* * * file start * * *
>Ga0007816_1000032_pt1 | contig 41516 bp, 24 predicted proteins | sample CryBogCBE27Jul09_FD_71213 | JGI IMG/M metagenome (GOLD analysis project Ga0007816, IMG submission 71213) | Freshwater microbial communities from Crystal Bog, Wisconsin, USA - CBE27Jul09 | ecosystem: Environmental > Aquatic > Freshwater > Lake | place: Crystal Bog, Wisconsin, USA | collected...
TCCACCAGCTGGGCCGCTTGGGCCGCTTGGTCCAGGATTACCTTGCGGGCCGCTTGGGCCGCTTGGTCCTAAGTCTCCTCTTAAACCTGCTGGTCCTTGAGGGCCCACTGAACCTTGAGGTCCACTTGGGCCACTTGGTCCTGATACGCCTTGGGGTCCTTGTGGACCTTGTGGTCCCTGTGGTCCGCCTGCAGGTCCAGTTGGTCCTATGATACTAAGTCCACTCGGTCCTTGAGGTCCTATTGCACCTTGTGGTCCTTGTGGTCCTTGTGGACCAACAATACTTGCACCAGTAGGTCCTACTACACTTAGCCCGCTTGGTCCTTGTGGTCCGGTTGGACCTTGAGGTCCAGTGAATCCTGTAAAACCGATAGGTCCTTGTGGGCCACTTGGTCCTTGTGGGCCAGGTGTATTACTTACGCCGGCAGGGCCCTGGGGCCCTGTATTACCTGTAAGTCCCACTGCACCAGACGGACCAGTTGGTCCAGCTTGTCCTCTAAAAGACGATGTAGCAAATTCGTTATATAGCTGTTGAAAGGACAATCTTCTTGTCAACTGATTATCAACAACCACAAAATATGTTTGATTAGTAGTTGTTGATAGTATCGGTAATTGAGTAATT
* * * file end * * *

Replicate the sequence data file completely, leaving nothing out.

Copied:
>Ga0007816_1000032_pt1 | contig 41516 bp, 24 predicted proteins | sample CryBogCBE27Jul09_FD_71213 | JGI IMG/M metagenome (GOLD analysis project Ga0007816, IMG submission 71213) | Freshwater microbial communities from Crystal Bog, Wisconsin, USA - CBE27Jul09 | ecosystem: Environmental > Aquatic > Freshwater > Lake | place: Crystal Bog, Wisconsin, USA | collected...
TCCACCAGCTGGGCCGCTTGGGCCGCTTGGTCCAGGATTACCTTGCGGGCCGCTTGGGCCGCTTGGTCCTAAGTCTCCTCTTAAACCTGCTGGTCCTTGAGGGCCCACTGAACCTTGAGGTCCACTTGGGCCACTTGGTCCTGATACGCCTTGGGGTCCTTGTGGACCTTGTGGTCCCTGTGGTCCGCCTGCAGGTCCAGTTGGTCCTATGATACTAAGTCCACTCGGTCCTTGAGGTCCTATTGCACCTTGTGGTCCTTGTGGTCCTTGTGGACCAACAATACTTGCACCAGTAGGTCCTACTACACTTAGCCCGCTTGGTCCTTGTGGTCCGGTTGGACCTTGAGGTCCAGTGAATCCTGTAAAACCGATAGGTCCTTGTGGGCCACTTGGTCCTTGTGGGCCAGGTGTATTACTTACGCCGGCAGGGCCCTGGGGCCCTGTATTACCTGTAAGTCCCACTGCACCAGACGGACCAGTTGGTCCAGCTTGTCCTCTAAAAGACGATGTAGCAAATTCGTTATATAGCTGTTGAAAGGACAATCTTCTTGTCAACTGATTATCAACAACCACAAAATATGTTTGATTAGTAGTTGTTGATAGTATCGGTAATTGAGTAATT